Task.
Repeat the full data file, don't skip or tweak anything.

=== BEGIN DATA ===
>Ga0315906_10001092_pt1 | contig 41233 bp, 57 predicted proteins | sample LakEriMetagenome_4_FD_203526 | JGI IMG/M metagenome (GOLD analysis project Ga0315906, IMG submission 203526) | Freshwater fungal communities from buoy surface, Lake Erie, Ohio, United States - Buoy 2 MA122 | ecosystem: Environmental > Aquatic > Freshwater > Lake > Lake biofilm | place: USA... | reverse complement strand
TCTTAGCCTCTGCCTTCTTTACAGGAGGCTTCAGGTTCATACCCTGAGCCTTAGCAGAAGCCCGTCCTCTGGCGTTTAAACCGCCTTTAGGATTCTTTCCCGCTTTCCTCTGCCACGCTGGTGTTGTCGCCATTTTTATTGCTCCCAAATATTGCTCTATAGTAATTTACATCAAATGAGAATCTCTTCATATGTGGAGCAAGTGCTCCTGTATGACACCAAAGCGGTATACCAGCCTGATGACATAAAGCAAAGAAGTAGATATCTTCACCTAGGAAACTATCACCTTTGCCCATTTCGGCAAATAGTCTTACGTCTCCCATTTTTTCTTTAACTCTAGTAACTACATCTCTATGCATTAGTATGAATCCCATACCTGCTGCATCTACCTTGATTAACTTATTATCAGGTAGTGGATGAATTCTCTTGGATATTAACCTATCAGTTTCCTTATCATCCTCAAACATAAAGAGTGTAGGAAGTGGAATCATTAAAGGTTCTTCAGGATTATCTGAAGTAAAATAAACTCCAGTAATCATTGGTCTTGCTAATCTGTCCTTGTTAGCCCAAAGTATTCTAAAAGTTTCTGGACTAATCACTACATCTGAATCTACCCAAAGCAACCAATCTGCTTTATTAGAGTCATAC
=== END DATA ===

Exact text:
>Ga0315906_10001092_pt1 | contig 41233 bp, 57 predicted proteins | sample LakEriMetagenome_4_FD_203526 | JGI IMG/M metagenome (GOLD analysis project Ga0315906, IMG submission 203526) | Freshwater fungal communities from buoy surface, Lake Erie, Ohio, United States - Buoy 2 MA122 | ecosystem: Environmental > Aquatic > Freshwater > Lake > Lake biofilm | place: USA... | reverse complement strand
TCTTAGCCTCTGCCTTCTTTACAGGAGGCTTCAGGTTCATACCCTGAGCCTTAGCAGAAGCCCGTCCTCTGGCGTTTAAACCGCCTTTAGGATTCTTTCCCGCTTTCCTCTGCCACGCTGGTGTTGTCGCCATTTTTATTGCTCCCAAATATTGCTCTATAGTAATTTACATCAAATGAGAATCTCTTCATATGTGGAGCAAGTGCTCCTGTATGACACCAAAGCGGTATACCAGCCTGATGACATAAAGCAAAGAAGTAGATATCTTCACCTAGGAAACTATCACCTTTGCCCATTTCGGCAAATAGTCTTACGTCTCCCATTTTTTCTTTAACTCTAGTAACTACATCTCTATGCATTAGTATGAATCCCATACCTGCTGCATCTACCTTGATTAACTTATTATCAGGTAGTGGATGAATTCTCTTGGATATTAACCTATCAGTTTCCTTATCATCCTCAAACATAAAGAGTGTAGGAAGTGGAATCATTAAAGGTTCTTCAGGATTATCTGAAGTAAAATAAACTCCAGTAATCATTGGTCTTGCTAATCTGTCCTTGTTAGCCCAAAGTATTCTAAAAGTTTCTGGACTAATCACTACATCTGAATCTACCCAAAGCAACCAATCTGCTTTATTAGAGTCATAC